Copyright Michael Karbo, Denmark, Europe.
Chapter 10. Background graphics
We continue the experiments with the HTML document venezia.htm. Another very popular way to ”dress up the pages” is to put graphics in the background. Let us try that.
1. Open the home page for this book and get the two backgrounds back1.gif and back2.gif:
2. Save them in the folder site1.
3. Check with the Explorer that you have the right files in the folder site1:
4. If you see back1.gif in your browser, than that is small item of graphic; actually it occupies only 128 x 128 pixels:
5. The thought with small graphic file is not that it should be shown as a picture. Rather it will form background in the venezia.htm HTML document.
6. Now delete the parameter BGCOLOR="" in the document venezia.htm. In stead enter this:
7. Save the document and test it in the browser. That looks quite neat, right? The yellow pattern forms a background for the whole page.
8. Now you have to use the other background, which you have downloaded before. So change the code to: BACKGROUND = "back2.gif"
9. Save the page and test the result in the browser. That is not really very good, right? The background is a colored band in the left side, and it collides clumsily with the contents of the page:
Figure 24. This background is bad, since it creates confusion and makes text hard to read.
Adjusting the page
If you are going to use background graphic like in Figure 24, you have to adjust text and graphics relative to the actual background. In this case text and picture need to be moved in on the page.
1. Select the text and the pictures HTML code in NoteTab:
2. Then find the Block Formatting section in the HTML library and double click on the Center clip:
3. That inserts the code CENTER around the selected document section. Press ArrowRight to remove the selection.
4. Notice that the CENTER code consists of both a start code and an end code:
5. Everything between the two codes will be centered on the page.
6. Save the page and test it in the browser.
Figure 25. By centering the page contents the layout is improved in the screen presentation. Here you see the result with a screen resolution of 800 x 600 pixels.
What does the centering mean ?
You can actually learn a lot about HTML just by studying the small example venezia.htm. For example what does it mean to center text and graphics like you just tried?
1. In Figure 25 the screen resolution is relatively low (800 x 600). In that case the centering gives left margin of suitable size. Can you see that? Is the same the case on your screen?
2. You can try to change the window size and judge the appearance of the page. That is especially a good technique when the screen has a resolution of 1024 x 768 pixels or more. Then you can test different browser window widths and see how the layout turns out.
3. You can easily get a neat layout, but the window must not be too wide. It turns out that this layout fits fine in a window with a width of 800 pixels. That corresponds to the (still) very common screen resolution of 800 x 600 pixels.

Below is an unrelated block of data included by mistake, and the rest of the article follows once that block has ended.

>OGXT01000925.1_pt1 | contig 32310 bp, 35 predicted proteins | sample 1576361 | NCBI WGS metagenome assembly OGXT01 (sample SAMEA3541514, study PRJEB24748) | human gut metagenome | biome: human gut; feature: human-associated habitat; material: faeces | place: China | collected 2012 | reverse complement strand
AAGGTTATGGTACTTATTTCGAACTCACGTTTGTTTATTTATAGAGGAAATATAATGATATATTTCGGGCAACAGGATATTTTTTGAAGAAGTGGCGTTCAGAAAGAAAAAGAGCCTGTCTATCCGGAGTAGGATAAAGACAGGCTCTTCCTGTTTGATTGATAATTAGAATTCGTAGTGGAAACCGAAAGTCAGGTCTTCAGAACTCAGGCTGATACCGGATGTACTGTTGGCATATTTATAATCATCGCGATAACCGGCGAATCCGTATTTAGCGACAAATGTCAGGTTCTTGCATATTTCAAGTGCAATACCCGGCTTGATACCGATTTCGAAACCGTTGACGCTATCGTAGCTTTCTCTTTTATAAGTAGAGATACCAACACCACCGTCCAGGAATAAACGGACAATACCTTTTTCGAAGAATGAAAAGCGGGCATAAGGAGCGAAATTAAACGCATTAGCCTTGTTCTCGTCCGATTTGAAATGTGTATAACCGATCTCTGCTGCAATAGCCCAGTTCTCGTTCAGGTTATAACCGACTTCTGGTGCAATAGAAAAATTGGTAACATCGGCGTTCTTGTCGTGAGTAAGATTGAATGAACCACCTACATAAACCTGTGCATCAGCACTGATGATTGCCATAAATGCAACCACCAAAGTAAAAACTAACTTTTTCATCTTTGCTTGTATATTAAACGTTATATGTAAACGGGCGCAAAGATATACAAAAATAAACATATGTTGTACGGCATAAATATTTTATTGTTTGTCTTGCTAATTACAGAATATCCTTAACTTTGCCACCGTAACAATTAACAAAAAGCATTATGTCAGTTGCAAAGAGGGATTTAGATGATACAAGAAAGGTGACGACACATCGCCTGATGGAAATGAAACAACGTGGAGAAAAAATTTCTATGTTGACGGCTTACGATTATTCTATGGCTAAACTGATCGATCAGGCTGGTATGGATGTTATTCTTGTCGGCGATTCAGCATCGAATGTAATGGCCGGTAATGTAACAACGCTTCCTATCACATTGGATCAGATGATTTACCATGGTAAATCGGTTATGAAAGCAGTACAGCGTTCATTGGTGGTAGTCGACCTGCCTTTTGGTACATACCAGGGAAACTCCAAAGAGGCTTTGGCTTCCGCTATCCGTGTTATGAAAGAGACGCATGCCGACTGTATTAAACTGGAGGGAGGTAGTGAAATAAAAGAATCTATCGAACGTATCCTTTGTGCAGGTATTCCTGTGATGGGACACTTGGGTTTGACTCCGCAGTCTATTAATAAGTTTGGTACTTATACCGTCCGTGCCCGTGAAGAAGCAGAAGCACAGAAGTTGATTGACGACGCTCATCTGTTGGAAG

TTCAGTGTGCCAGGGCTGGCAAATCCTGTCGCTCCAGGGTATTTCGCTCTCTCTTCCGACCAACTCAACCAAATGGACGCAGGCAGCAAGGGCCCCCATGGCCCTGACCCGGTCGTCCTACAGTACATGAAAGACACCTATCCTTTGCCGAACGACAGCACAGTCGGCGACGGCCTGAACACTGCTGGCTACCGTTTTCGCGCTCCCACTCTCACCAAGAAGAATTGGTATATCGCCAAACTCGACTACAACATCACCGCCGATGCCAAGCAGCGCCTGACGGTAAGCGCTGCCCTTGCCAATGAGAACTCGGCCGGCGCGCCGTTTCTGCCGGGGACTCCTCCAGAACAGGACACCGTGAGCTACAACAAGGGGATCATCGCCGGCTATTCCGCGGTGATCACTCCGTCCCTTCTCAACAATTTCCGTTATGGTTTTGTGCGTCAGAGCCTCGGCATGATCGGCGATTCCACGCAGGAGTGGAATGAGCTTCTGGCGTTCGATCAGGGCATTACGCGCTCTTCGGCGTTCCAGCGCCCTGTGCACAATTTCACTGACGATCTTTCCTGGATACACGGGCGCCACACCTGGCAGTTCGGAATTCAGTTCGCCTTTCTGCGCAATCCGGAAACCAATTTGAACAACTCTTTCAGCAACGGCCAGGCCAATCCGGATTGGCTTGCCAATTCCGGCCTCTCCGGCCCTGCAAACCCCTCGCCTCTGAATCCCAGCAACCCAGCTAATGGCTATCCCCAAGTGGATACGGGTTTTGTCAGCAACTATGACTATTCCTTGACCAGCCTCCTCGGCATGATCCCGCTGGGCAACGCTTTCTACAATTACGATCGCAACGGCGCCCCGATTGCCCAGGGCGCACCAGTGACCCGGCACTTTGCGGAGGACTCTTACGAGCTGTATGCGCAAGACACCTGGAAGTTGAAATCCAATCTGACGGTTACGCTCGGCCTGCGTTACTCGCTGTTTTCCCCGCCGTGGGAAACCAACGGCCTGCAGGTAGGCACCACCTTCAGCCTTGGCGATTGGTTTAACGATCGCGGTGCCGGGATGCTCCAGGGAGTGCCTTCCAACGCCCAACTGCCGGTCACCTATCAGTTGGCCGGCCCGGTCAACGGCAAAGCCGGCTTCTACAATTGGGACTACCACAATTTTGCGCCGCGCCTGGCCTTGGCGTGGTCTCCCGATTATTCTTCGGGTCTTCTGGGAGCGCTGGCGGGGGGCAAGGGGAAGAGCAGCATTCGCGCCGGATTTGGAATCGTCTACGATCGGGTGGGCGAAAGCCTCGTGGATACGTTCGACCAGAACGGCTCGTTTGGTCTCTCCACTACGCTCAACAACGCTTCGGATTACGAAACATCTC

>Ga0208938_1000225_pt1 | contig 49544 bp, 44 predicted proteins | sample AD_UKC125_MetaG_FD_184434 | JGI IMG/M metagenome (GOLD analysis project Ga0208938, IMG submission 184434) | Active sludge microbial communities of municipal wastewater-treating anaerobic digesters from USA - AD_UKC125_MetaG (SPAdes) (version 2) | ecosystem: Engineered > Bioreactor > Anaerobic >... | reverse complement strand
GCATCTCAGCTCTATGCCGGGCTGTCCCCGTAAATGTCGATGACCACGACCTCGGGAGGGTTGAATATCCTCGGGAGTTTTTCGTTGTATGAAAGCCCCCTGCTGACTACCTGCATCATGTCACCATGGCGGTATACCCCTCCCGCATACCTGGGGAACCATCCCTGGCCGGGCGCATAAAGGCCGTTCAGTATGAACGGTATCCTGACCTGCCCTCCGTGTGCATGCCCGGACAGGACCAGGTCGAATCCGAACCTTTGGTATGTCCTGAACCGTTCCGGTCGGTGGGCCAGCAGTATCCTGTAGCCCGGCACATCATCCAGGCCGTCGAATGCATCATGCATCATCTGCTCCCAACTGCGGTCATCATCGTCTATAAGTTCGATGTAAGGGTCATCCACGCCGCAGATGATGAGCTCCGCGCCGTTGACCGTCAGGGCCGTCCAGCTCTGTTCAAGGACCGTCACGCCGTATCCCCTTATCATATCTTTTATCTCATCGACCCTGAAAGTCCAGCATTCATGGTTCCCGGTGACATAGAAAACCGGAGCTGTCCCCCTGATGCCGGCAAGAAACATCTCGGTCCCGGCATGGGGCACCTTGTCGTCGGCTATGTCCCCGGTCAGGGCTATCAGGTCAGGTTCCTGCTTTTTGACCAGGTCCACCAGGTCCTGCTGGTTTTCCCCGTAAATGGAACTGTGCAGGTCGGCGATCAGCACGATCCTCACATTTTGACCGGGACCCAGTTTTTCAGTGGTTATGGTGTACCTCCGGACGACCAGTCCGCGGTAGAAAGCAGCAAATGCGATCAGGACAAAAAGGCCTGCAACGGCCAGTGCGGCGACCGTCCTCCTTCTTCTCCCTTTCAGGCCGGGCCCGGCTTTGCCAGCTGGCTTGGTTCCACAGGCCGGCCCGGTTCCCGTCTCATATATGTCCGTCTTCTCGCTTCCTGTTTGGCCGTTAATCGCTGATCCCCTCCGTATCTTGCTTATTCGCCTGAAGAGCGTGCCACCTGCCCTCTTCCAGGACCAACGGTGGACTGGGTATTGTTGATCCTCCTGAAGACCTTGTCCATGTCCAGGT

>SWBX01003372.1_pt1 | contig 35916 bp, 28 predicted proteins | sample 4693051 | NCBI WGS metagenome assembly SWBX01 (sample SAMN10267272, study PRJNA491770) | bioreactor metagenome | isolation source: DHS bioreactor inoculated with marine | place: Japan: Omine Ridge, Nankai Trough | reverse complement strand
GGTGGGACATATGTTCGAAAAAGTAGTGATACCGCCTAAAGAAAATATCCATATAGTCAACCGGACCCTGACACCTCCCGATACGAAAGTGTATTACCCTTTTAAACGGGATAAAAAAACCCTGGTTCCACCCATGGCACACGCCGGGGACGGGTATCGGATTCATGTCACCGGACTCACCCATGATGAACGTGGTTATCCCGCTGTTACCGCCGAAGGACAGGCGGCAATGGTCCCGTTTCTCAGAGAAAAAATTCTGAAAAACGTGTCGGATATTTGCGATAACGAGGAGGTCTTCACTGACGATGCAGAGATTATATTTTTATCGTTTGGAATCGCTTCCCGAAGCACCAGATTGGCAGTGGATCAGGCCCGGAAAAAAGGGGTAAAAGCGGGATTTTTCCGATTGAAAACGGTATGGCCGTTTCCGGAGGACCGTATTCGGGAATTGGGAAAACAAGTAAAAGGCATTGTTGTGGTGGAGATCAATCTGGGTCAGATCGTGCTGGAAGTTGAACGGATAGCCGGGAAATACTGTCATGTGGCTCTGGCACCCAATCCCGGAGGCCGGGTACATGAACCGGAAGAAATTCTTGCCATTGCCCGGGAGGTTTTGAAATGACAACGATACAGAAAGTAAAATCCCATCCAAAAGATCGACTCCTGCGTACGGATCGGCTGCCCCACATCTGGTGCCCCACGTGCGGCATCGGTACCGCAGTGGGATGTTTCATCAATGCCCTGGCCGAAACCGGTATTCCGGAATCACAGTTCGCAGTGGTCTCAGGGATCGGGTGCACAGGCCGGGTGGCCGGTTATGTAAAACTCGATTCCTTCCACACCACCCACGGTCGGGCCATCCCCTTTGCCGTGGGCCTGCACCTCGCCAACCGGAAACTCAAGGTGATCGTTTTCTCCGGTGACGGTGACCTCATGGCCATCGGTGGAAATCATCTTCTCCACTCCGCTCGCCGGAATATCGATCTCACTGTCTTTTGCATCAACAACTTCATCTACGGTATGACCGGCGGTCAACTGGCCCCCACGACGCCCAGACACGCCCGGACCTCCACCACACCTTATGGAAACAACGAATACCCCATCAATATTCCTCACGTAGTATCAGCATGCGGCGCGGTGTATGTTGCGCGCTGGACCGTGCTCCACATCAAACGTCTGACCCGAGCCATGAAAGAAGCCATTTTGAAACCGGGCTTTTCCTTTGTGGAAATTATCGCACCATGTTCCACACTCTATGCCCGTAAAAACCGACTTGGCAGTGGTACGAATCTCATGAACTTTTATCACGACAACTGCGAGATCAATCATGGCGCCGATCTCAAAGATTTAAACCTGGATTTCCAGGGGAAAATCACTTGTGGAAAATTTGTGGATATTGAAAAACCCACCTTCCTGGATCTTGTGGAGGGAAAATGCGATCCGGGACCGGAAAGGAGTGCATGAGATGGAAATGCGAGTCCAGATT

4. The colored pattern in the left side is around 160 pixels wide:
5. If you have the option to see the page in 1280 x 1024 pixels resolution, you will see that a centering moves picture and text way too far to the right.
Figure 26. When you increase the screen resolution, the centered sections move further to the right.
Absolute and relative measures
In the preceding exercise you encountered a very serious problem – that is the relationship between absolute and relative sizes. Try to study Figure 26, and see if you can follow this argument:
· The pattern in the left side and the photograph in the middle of the page have absolute (exact) pixel sizes of 160 and 384 pixels respectively. These sizes do not change – regardless of which pc and screen resolution they are shown in.
· In this case the screen resolution is 1280 X 1024 pixels. That means th at the screen image in the figure is 1280 pixels wide.
· Centering means that the photograph is placed in the middle of the screen image. That is a relative measure, since it depends on the width of the current screen.
When the screen image is 1280 pixels wide, the centering results in an indentation like in Figure 26. When the screen image is 800 pixels wide like in Figure 25, the indentation becomes quite different.
The different screen resolutions
Since internet users have screens with many different resolutions, it is hard to make a precise design. You often see a conflict between different kinds of graphics that have specific (absolute) pixel measures and formatting that works with relative measures.
Figure 27. Both graphics placement and size change when the screen resolution is increased.
We return to these problems later in the book, but it is a good rule of thumb to start with a screen resolution of 1024 x 768 pixels (or maybe 800 x 600). That turns out to be the most common resolution among net users. So if you design your pages so they look neat in this resolution, you will not be far off the mark.
In Figure 27 I show the appearance of the page at different resolutions. The figures are small, but I am sure you can see the tendency. Graphics with ”fixed” (absolute) measures appear ”smaller” when the screen resolution (and with that windows pixel size) is increased.